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What is high cortisol and how can it affect you?

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Chronic stress has become the norm in day-to-day life, but there’s a chance this is causing high cortisol levels.

Acne, fatigue, weight gain — these are all symptoms that could be associated with a myriad of health problems. However, it could also be your body trying to tell you something specific. If your body is forced to cope with stress long-term, it can reap havoc, causing high cortisol levels.

What is cortisol?

Produced by the adrenal glands, which sit atop each kidney, cortisol is often referred to as the ‘stress hormone’. It’s vital for many necessary bodily functions, including regulating metabolism and blood pressure, reducing inflammation and controlling the sleep cycle.

Stress can cause extra cortisol to be released into the body, triggering a natural fight or flight response. Cortisol levels rise to help our bodies deal with danger, assuming that it will soon pass, and our bodies — and cortisol levels — can return to normal.

However, according to Hazel Hayden, consultant nurse, menopause expert and founder of the Independent Health and Wellbeing Group, when stress becomes chronic and cortisol levels remain elevated, it can have serious effects on the body. Today’s busy lifestyles plays their part — between doom-scrolling on social media, long hours in stressful jobs and a constant flow of information, there’s plenty to set our cortisol shooting sky high.

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Chronic stress can have a serious impact on cortisol levels
Chronic stress can have a serious impact on cortisol levels
How can high cortisol affect your health?

Elevated cortisol levels can disrupt a number of the body’s natural processes, including the regulation of blood pressure, blood sugar, sleep-wake cycles and menstrual cycles. “Weight gain, particularly around the waist, can be a symptom, because cortisol can increase appetite and signal the body to shift metabolism to store fat,” says Hazel. “High levels of cortisol, especially if they remain elevated at night, can disrupt sleep patterns, leading to insomnia or poor-quality sleep. In the same way a bad night’s sleep can make you feel exhausted or moody, chronic cortisol levels can also impact memory and cognitive performance, particularly in stressful situations.”





“In reproductive-aged women, high cortisol levels can also disrupt menstrual cycles and even affect fertility. Furthermore, elevated cortisol levels can also affect bone density, increasing the risk of osteoporosis, which is a concern for middle-aged women who are already at an increased risk due to hormonal changes.”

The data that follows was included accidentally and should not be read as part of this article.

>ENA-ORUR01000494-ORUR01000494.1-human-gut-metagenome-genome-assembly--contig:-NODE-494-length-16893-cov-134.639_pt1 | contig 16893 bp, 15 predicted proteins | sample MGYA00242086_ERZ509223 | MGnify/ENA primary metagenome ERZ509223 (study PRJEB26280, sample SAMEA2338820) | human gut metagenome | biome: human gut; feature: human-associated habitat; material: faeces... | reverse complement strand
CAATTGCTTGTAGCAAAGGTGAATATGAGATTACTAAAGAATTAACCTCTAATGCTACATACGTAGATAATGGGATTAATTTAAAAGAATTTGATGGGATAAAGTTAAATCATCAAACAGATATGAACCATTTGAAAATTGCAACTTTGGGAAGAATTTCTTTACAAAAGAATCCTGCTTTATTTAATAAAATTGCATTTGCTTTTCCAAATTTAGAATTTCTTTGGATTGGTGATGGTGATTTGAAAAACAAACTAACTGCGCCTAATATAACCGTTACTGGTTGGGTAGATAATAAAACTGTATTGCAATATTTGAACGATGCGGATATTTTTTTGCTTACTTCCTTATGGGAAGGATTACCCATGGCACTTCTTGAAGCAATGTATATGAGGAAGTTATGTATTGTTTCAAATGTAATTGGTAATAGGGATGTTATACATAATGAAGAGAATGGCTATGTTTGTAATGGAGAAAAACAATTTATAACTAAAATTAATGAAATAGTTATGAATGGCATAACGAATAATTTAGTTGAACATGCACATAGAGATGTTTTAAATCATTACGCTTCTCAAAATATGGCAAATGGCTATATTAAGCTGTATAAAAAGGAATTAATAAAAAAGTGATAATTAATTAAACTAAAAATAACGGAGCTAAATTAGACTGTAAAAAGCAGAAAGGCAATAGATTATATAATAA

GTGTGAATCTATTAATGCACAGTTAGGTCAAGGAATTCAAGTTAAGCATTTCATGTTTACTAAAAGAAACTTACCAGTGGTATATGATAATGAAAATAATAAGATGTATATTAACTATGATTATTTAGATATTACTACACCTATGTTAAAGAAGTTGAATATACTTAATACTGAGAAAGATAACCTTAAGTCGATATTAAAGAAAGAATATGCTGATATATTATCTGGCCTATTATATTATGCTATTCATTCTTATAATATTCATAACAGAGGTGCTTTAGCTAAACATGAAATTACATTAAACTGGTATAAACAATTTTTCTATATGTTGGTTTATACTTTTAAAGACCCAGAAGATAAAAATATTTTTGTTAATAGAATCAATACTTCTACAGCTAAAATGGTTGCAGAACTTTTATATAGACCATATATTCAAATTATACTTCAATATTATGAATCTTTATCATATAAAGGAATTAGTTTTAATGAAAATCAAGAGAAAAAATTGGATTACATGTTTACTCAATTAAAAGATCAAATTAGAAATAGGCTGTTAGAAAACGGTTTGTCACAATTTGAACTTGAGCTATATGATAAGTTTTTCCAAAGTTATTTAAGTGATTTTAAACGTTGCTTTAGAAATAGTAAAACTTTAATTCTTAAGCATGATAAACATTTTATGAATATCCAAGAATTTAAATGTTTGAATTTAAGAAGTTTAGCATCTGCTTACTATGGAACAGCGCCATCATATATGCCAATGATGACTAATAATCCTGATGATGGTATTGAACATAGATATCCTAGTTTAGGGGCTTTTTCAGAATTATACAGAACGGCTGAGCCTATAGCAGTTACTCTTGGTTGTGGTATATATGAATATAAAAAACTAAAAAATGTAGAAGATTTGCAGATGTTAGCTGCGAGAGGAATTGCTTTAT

As the symptoms of high cortisol can be similar to other hormone-related disorders, it’s important to get tested to know for certain if you’re concerned about how you’re feeling. Blood tests, saliva tests and urine tests can all provide a comprehensive breakdown of whether your cortisol levels are unusually high.

Read more: Sleep meditation techniques for a good night’s rest
how to combat high cortisol levels
Meditation can help to combat high cortisol levels
How can you manage your cortisol levels?

Practices like mindfulness, meditation and deep-breathing exercises can aid in reducing stress. Exercise can also help to reduce cortisol levels. However, it’s essential to find a balance, as too much high-intensity exercise can actually increase cortisol levels and lead the body to return to stress mode.

Establishing a regular sleep schedule and creating a restful environment can improve sleep quality and help normalise cortisol levels, while eating a balanced diet that includes plenty of fruits, vegetables, whole grains and lean proteins can help. Limiting caffeine, alcohol and sugar intake can also be beneficial.





Having a healthy social life and engaging with friends, family and supportive communities can help reduce stress.

In some cases, especially where symptoms of anxiety or depression are present, speaking to healthcare professionals can be also beneficial. If there are underlying health issues contributing to high cortisol levels, such as Cushing’s syndrome, medical treatment may be necessary.

From insomnia to weight gain and potentially even infertility, the impact of elevated cortisol levels on the body is clear. Whether you’re looking to get a better night’s sleep or improve your energy levels day-to-day, getting tested to find out if high cortisol is the culprit is the first step to take in managing or improving your symptoms.

Words: Maybelle Morgan

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